Karni Sena has been asking the public to observe ‘janta curfew’.
Mumbai: Around 100 supporters of organisations that have been protesting against the controversy-stricken film Padmaavat, which is scheduled to release on January 25, have come under the Mumbai police's scanner.
The police said it would comply with the orders of the Supreme Court, which set aside the notification issued by the states of Madhya Pradesh, Haryana, Rajasthan and Gujarat against the film's release, and take action against those who try to create a disruption in city theatres. Till now, no preventive arrest has been made.
The Rajput Karni Sena has been appealing the public to observe a 'janta curfew' on the day the film releases. Recently, more than 100 supporters of the pro-Rajput outfit Karni Sena were detained for protesting outside the Central Board Of Film Certification (CBFC) office in south Mumbai.
Deepak Deoraj, deputy commissioner of police (operations) and Mumbai police spokesperson said, "We have not zeroed down on any plan for the pre-release of Padmaavat, but we are going to comply with the honourable court orders and act accordingly." Mr Deoraj added, "We have not received any application asking for protection for the filmmakers or actors."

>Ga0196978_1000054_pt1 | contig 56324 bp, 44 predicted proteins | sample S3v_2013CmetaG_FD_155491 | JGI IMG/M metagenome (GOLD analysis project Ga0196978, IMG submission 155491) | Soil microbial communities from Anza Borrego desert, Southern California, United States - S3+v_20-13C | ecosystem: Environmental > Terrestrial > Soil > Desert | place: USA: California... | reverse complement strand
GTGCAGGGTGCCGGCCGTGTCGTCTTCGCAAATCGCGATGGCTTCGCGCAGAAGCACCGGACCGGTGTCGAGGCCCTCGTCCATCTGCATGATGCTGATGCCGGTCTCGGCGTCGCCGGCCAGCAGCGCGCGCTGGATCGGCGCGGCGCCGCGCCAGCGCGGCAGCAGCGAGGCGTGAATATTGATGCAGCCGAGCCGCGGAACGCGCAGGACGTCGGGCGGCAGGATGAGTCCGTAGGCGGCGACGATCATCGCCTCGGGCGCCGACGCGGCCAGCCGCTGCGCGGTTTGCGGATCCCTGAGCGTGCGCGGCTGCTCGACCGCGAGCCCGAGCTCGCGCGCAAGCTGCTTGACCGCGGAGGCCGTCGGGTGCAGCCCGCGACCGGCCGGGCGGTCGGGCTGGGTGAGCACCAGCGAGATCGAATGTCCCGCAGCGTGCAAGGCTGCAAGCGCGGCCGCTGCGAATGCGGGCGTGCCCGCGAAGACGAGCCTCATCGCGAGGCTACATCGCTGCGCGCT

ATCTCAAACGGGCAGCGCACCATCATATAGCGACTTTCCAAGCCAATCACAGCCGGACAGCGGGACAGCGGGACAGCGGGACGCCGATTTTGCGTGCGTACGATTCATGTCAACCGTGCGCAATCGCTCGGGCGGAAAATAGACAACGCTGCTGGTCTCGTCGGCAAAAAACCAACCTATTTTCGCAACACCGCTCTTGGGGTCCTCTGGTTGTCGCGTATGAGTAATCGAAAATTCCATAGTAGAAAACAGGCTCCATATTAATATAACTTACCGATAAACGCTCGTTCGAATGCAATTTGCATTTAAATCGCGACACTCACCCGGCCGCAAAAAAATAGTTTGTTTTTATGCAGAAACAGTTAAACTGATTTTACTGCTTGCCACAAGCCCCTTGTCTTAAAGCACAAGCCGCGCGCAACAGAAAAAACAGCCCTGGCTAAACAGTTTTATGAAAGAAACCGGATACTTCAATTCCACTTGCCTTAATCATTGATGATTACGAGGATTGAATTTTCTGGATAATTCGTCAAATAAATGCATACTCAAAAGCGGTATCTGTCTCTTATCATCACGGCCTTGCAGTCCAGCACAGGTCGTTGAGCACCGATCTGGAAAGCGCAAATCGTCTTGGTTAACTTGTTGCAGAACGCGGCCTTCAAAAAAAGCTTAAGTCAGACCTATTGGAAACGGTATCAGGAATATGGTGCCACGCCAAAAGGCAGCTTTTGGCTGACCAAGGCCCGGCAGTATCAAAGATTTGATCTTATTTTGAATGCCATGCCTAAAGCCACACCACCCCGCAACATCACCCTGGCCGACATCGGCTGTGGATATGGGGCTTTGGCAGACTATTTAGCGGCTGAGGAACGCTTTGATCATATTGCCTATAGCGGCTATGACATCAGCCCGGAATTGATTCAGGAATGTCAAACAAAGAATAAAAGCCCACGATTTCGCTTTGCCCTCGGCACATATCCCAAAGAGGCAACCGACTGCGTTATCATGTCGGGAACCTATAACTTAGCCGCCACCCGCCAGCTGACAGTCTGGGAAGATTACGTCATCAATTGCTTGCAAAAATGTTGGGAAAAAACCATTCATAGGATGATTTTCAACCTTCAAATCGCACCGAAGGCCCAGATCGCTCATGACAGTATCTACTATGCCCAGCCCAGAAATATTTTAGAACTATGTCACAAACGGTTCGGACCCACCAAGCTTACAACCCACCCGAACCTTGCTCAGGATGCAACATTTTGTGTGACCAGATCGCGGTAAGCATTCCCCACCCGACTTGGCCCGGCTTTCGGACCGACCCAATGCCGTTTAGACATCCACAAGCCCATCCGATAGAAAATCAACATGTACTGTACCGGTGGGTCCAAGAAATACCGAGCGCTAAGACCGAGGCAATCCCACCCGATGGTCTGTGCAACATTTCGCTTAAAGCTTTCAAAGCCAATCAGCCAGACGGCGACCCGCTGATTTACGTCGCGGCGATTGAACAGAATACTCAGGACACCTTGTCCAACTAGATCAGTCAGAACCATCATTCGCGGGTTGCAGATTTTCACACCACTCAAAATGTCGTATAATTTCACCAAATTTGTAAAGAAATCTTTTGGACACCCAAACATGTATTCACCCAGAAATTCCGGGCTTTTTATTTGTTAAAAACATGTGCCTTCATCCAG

On January 12, the Mumbai police detained 132 members of the Rajput Karni Sena for protesting outside the CBFC office and Haji Ali against the clearance given to the film, which was earlier titled Padmavati. The outfit had demanded a ban on the film. Opposing the CBFC's decision to release the film, a Karni Sena leader had said, "Merely changing the name of the film isn't enough. The CBFC, which has been running ever since the time of the British Raj doesn't know how to work."
Speaking out against banning the historical epic, Advocate Abha Singh said, "It is completely insane to ban a movie without knowing what content it might hold, and forcing the makers of the film to incur losses. However, the police should stand by the filmmakers, and condemn any action whatsoever by any party wanting to ban the movie."